Social Medicine and the Coming Transformation
- Available for pre-order. Item will ship after December 21, 2020
Social medicine, starting two centuries ago, has shown that social conditions affect health and illness more than biology does, and social change affects the outcomes of health and illness more than health services do. Understanding and exposing sickness-generating structures in society helps us change them.
This first introductory textbook in social medicine provides a critical introduction to this increasingly important field. The authors draw on examples worldwide to show how principles based on solidarity and mutual aid have enabled people to participate collaboratively to construct health-promoting social conditions. The book offers vital information and analysis to enhance our understanding regarding the promotion of health through social and individual means; the micro-politics of medical encounters; the social determination of illness; the influences of racism, class, gender, and ethnicity on health; health and empire; and health praxis, reform, and sociomedical activism.
The book offers compelling ways to understand and to change the social dimensions of health and health care. Students, teachers, practitioners, activists, policy makers, and people concerned about health and health care will value this book, which goes beyond the usual approaches of texts in public health, medical sociology, health economics, and health policy.
Table of Contents
Table of Contents
- What Is Social Medicine?
- One and a Half Centuries of Forgetting and Remembering the Social Origins of Illness
- The Social Determination of Illness, Part 1: Health and Social Contradictions
- The Social Determination of Illness, Part 2: Inequality, Class, Race, Ethnicity, and Gender
- Social Medicine in the United States
- Health and Empire, Part 1: Empire’s Historical Health Component
- Health and Empire, Part 2: Resisting Empire, Building an Alternative Future in Medicine and Public Health
- Social Medicine in Latin America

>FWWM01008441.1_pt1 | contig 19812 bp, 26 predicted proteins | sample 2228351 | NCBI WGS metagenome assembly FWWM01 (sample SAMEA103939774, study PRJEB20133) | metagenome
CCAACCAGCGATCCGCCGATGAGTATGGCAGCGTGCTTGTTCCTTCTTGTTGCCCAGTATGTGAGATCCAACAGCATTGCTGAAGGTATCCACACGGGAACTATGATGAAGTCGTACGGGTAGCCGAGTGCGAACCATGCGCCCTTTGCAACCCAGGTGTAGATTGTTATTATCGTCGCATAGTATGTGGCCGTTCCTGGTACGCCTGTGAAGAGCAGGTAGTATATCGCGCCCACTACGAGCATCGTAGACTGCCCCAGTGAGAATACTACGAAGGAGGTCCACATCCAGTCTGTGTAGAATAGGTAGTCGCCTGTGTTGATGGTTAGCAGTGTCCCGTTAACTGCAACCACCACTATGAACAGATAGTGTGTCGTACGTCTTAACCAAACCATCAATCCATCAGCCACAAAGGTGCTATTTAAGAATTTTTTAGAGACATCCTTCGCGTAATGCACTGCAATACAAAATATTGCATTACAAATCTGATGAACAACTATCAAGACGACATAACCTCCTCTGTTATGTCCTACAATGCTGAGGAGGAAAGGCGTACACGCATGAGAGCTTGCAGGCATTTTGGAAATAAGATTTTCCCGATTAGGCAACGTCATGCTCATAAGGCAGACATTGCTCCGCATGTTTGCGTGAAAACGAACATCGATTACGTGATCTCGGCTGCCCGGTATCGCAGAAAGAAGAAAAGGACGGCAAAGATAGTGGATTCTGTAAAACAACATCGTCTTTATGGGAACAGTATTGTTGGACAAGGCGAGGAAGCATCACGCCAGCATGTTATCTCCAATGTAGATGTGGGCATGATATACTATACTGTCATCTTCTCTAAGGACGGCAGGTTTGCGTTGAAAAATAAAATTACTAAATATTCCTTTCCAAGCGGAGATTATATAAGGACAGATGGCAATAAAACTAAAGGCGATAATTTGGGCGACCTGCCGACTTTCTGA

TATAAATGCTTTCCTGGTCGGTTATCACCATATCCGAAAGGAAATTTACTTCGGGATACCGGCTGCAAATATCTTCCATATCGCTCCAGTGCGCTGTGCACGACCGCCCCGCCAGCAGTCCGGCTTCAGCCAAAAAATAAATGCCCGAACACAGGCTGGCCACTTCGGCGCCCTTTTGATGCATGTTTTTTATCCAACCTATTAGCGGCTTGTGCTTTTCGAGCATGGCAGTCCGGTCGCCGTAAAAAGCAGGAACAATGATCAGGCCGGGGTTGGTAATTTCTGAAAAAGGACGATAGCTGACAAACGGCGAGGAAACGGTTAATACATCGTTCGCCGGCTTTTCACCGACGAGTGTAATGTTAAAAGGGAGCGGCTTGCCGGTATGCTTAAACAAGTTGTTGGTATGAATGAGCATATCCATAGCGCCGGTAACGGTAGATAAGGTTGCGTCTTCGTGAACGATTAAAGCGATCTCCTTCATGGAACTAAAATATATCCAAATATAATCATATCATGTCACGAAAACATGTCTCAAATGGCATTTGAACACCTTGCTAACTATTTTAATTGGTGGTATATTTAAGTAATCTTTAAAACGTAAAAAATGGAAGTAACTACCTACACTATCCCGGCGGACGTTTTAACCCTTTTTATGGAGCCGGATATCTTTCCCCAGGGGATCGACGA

- Social Medicine and the Micro-Politics of Medical Encounters
- Health Praxis, Reform, and Sociomedical Activism
Appendix: Organizations and Resources in Social Medicine
Howard Waitzkin is Distinguished Professor Emeritus of Sociology at the University of New Mexico and practices internal medicine part time in New Mexico and Illinois. For many years he has been active in struggles focusing on social medicine in the United States and Latin America. He is author and coordinator with the Working Group for Health beyond Capitalism of Health Care under the Knife: Moving beyond Capitalism for Our Health (2018), and author of Medicine and Public Health at the End of Empire (2011), among other books.
Alina Pérez is a community-based physician at St. Luke’s Hospital in New Bedford, Massachusetts. A graduate of the University of Illinois College of Medicine at Rockford, she completed her residency at the Beth Israel Deaconess Harvard-Affiliated Medical Center in Boston. She has conducted research on health policy and is pursuing interests in global health and social medicine.
Matthew Anderson is Associate Professor in the Department of Family and Social Medicine at the Albert Einstein College of Medicine in New York City. As a family physician working in the Bronx, New York, he is a core faculty member of the Montefiore Residency Program in Social Medicine. He is founder and co-editor of the bilingual online journal Social Medicine/Medicina Social.